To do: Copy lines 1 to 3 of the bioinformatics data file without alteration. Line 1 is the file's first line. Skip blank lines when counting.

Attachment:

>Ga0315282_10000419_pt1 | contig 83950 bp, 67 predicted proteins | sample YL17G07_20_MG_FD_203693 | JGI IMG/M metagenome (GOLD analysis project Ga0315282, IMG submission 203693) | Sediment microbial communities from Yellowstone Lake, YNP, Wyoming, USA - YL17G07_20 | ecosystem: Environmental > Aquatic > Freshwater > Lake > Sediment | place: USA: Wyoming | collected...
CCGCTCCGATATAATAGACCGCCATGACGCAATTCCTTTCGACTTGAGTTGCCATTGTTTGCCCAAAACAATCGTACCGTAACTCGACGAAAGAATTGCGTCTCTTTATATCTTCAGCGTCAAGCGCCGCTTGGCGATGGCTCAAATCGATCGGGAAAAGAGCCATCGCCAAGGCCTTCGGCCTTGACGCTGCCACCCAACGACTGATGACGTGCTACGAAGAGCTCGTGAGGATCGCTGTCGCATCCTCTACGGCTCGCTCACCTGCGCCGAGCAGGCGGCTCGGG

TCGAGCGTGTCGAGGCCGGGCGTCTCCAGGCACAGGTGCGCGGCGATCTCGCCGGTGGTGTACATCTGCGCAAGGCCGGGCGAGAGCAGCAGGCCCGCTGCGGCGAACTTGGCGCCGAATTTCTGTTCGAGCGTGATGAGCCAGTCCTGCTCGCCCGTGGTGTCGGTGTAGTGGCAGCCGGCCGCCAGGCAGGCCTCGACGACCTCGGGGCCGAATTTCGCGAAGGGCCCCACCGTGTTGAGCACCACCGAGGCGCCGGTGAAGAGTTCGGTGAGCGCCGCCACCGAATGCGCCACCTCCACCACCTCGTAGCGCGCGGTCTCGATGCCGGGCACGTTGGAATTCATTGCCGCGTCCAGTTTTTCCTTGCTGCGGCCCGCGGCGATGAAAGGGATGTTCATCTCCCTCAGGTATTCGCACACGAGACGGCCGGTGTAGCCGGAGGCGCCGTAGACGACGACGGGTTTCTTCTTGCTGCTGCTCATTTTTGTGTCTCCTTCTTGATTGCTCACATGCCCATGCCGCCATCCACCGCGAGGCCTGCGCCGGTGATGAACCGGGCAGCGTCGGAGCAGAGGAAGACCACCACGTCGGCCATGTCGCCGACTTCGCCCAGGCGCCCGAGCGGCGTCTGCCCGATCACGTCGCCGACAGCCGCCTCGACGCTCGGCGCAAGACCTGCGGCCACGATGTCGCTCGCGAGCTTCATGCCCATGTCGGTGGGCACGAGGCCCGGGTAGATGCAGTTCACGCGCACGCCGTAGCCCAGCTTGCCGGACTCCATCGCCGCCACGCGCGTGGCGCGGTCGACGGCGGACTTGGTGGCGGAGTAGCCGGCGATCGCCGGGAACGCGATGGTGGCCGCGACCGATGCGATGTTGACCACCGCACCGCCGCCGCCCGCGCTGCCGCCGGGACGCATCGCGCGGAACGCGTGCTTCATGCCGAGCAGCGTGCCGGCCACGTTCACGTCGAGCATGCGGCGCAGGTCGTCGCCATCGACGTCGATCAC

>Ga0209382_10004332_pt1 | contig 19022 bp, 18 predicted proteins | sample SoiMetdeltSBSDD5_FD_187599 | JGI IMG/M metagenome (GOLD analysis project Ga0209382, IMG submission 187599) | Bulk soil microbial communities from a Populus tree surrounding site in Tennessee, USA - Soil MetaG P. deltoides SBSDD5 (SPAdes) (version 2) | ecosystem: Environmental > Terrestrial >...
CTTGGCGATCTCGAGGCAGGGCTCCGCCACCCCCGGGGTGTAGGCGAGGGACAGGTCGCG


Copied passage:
>Ga0315282_10000419_pt1 | contig 83950 bp, 67 predicted proteins | sample YL17G07_20_MG_FD_203693 | JGI IMG/M metagenome (GOLD analysis project Ga0315282, IMG submission 203693) | Sediment microbial communities from Yellowstone Lake, YNP, Wyoming, USA - YL17G07_20 | ecosystem: Environmental > Aquatic > Freshwater > Lake > Sediment | place: USA: Wyoming | collected...
CCGCTCCGATATAATAGACCGCCATGACGCAATTCCTTTCGACTTGAGTTGCCATTGTTTGCCCAAAACAATCGTACCGTAACTCGACGAAAGAATTGCGTCTCTTTATATCTTCAGCGTCAAGCGCCGCTTGGCGATGGCTCAAATCGATCGGGAAAAGAGCCATCGCCAAGGCCTTCGGCCTTGACGCTGCCACCCAACGACTGATGACGTGCTACGAAGAGCTCGTGAGGATCGCTGTCGCATCCTCTACGGCTCGCTCACCTGCGCCGAGCAGGCGGCTCGGG

TCGAGCGTGTCGAGGCCGGGCGTCTCCAGGCACAGGTGCGCGGCGATCTCGCCGGTGGTGTACATCTGCGCAAGGCCGGGCGAGAGCAGCAGGCCCGCTGCGGCGAACTTGGCGCCGAATTTCTGTTCGAGCGTGATGAGCCAGTCCTGCTCGCCCGTGGTGTCGGTGTAGTGGCAGCCGGCCGCCAGGCAGGCCTCGACGACCTCGGGGCCGAATTTCGCGAAGGGCCCCACCGTGTTGAGCACCACCGAGGCGCCGGTGAAGAGTTCGGTGAGCGCCGCCACCGAATGCGCCACCTCCACCACCTCGTAGCGCGCGGTCTCGATGCCGGGCACGTTGGAATTCATTGCCGCGTCCAGTTTTTCCTTGCTGCGGCCCGCGGCGATGAAAGGGATGTTCATCTCCCTCAGGTATTCGCACACGAGACGGCCGGTGTAGCCGGAGGCGCCGTAGACGACGACGGGTTTCTTCTTGCTGCTGCTCATTTTTGTGTCTCCTTCTTGATTGCTCACATGCCCATGCCGCCATCCACCGCGAGGCCTGCGCCGGTGATGAACCGGGCAGCGTCGGAGCAGAGGAAGACCACCACGTCGGCCATGTCGCCGACTTCGCCCAGGCGCCCGAGCGGCGTCTGCCCGATCACGTCGCCGACAGCCGCCTCGACGCTCGGCGCAAGACCTGCGGCCACGATGTCGCTCGCGAGCTTCATGCCCATGTCGGTGGGCACGAGGCCCGGGTAGATGCAGTTCACGCGCACGCCGTAGCCCAGCTTGCCGGACTCCATCGCCGCCACGCGCGTGGCGCGGTCGACGGCGGACTTGGTGGCGGAGTAGCCGGCGATCGCCGGGAACGCGATGGTGGCCGCGACCGATGCGATGTTGACCACCGCACCGCCGCCGCCCGCGCTGCCGCCGGGACGCATCGCGCGGAACGCGTGCTTCATGCCGAGCAGCGTGCCGGCCACGTTCACGTCGAGCATGCGGCGCAGGTCGTCGCCATCGACGTCGATCAC